Posted by Satkirti Sinha
The recent anti-conversion love jihad law that have been brought to force in full swing in Uttar Pradesh in India is a classic example of how patriarchal structures start catering fear and establish a disinformation campaign in which communalism is linked with gender.
This propaganda called love jihad law is only a tool to further polarise religious communities in an India that is fast seeing what is a Hindutva-nationalist narrative. If we dig into the history of communal violence in India, we will find that ‘love jihad’ is not a new word in the Hindutva thesaurus. What seems heavily inspired by the Nazis’ propaganda of ‘otherness’ under the Hitler regime, the Hindu fundamentalists have established their own notion of outsiders. Here, Muslims were projected as a more fertile and sexually charged group trying to convert Hindu women by marrying them.
In 1920, this conspiracy theory was first propagated by Hindu communal groups to construct anxiety among the community members regarding the declining Hindu population. The atmosphere of fear acted as a weapon to control Hindu women and gave a license to the patriarchal society to dictate how women should live and what they should do in the public and social arena.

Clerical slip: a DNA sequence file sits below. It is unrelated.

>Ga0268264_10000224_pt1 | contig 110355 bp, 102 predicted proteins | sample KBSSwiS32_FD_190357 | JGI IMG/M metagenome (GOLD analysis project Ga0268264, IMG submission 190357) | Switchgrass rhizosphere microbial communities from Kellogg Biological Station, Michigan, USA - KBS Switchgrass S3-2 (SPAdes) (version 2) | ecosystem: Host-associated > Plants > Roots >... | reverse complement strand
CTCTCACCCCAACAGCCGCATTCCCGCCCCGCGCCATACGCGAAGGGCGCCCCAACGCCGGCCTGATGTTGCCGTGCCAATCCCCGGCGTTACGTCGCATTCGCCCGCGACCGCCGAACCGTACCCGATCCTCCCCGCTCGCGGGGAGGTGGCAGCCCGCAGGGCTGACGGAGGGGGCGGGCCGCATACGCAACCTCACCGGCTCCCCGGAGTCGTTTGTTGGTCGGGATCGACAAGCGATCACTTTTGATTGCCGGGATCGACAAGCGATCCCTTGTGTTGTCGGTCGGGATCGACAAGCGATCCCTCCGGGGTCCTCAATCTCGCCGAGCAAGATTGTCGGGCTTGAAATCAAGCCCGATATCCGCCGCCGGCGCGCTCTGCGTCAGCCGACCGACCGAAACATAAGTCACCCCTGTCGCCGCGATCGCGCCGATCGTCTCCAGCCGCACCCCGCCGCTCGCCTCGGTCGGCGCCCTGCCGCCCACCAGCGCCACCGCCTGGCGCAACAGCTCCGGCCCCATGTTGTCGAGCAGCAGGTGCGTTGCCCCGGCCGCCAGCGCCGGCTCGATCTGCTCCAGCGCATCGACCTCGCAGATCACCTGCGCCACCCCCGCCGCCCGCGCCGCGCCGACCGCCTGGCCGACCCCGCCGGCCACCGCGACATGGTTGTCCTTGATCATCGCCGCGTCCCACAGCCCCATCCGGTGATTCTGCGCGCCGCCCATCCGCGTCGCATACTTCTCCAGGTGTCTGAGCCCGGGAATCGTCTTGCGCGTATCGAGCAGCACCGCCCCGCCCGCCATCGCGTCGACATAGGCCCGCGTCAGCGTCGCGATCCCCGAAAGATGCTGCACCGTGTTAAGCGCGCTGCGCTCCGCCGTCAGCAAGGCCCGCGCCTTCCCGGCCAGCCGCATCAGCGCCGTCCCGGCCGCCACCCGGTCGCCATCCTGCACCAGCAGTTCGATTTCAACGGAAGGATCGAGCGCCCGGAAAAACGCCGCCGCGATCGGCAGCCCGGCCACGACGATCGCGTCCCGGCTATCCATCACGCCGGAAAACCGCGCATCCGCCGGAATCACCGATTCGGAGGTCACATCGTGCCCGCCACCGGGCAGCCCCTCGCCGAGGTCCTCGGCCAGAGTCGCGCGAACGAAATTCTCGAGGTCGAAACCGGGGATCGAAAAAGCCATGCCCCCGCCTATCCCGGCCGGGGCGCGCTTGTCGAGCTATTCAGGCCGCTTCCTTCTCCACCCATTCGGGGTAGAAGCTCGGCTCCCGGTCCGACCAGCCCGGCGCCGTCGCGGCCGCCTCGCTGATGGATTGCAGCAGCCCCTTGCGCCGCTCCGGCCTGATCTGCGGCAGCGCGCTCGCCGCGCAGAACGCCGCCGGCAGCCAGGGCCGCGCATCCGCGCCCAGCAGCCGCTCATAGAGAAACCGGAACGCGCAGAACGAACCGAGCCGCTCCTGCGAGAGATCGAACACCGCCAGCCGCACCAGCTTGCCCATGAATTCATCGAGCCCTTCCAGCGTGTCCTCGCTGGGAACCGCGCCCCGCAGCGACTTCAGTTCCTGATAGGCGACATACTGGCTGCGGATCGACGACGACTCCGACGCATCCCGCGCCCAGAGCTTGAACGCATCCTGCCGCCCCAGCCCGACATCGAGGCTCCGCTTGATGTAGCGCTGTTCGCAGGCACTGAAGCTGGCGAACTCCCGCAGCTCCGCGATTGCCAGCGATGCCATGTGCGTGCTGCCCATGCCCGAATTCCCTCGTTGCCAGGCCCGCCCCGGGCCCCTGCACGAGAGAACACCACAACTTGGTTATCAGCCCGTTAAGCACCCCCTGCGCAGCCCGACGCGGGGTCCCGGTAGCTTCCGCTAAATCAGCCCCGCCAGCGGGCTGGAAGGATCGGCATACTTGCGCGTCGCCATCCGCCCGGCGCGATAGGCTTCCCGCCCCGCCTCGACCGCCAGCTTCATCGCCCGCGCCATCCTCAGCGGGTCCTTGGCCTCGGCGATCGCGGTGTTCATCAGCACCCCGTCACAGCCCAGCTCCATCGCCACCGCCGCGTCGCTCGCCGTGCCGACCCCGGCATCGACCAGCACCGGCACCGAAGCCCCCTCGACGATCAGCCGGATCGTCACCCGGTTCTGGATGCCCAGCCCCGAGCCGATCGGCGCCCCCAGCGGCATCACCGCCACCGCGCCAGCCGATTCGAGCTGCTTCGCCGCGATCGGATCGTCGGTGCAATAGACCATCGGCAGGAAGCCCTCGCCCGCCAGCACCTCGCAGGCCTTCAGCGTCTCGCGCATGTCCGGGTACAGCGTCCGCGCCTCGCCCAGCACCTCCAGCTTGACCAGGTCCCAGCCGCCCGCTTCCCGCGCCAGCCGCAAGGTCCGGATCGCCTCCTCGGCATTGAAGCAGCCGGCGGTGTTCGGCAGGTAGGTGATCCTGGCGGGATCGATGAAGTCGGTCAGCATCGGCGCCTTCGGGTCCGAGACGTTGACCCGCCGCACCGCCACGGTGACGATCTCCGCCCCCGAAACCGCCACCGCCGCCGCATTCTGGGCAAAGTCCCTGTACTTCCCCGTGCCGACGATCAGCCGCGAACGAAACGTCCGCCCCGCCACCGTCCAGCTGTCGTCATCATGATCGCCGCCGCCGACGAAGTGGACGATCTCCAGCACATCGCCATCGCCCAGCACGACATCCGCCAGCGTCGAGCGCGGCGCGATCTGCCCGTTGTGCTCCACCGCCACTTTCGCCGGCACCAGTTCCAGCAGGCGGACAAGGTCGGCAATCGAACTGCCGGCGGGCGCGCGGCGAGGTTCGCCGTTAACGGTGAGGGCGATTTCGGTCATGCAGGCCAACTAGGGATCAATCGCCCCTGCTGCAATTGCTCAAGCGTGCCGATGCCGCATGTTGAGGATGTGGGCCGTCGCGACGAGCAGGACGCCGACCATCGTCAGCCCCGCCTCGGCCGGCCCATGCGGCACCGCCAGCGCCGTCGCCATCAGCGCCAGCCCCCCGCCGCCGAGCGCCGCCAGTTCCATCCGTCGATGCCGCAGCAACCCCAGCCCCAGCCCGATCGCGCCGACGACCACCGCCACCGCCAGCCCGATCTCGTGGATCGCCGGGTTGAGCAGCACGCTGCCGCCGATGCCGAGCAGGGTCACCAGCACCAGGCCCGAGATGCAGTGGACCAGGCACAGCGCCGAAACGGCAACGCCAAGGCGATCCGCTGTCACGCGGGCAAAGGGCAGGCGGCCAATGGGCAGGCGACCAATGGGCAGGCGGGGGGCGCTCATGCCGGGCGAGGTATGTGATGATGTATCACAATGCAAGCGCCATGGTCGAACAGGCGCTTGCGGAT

Following this old rhetoric of creating boundaries for Hindu women to protect them from the polluted Muslim gaze; recently, the Uttar Pradesh government led by BJP’s Yogi Adithyanath came out with the Unlawful Conversion of Religion Ordinance, 2020, now known as love jihad law in common parlance, which aims to check “unlawful religious conversions” and “inter-faith marriages” that are performed for the sole purpose of changing girl’s religion. Although, like previous laws of this majoritarian government, the new anti-conversion love jihad law also fulfils their anti-Muslim agenda; however, the Hindutva brigade’s actual achievement with the love jihad law is getting a legal control over Hindu women’s freedom.
For a long time, in Hinduism, women were held accountable to maintain the purity and morality of a caste-segregated society. Manusmriti, the ancient legal text of Hinduism known for its patriarchal and caste-based approach, explicitly mentions the role of disciplined Hindu women. As per the laws mention in the text: 1) women are denied to marry outside their caste, 2) the marriage is solemnised not for private pleasure but to maintain caste purity, and 3) the domain of women is limited to household chores.
It is clear from the above laws of Manusmriti that Manu was an opponent of women’s rights who believed that women need to be controlled by men and should not be allowed to make their own decisions as they are too naïve to make a suitable one.
Although these laws were made thousands of years ago, most aggressive Hindu groups continue to follow this regressive set of rules. The Manuvadi-regime at the power centre also gives them hope that these puritanical caste-based patriarchal laws would be re-established, and the independent Hindu women could be controlled again in the name of ‘love jihad’.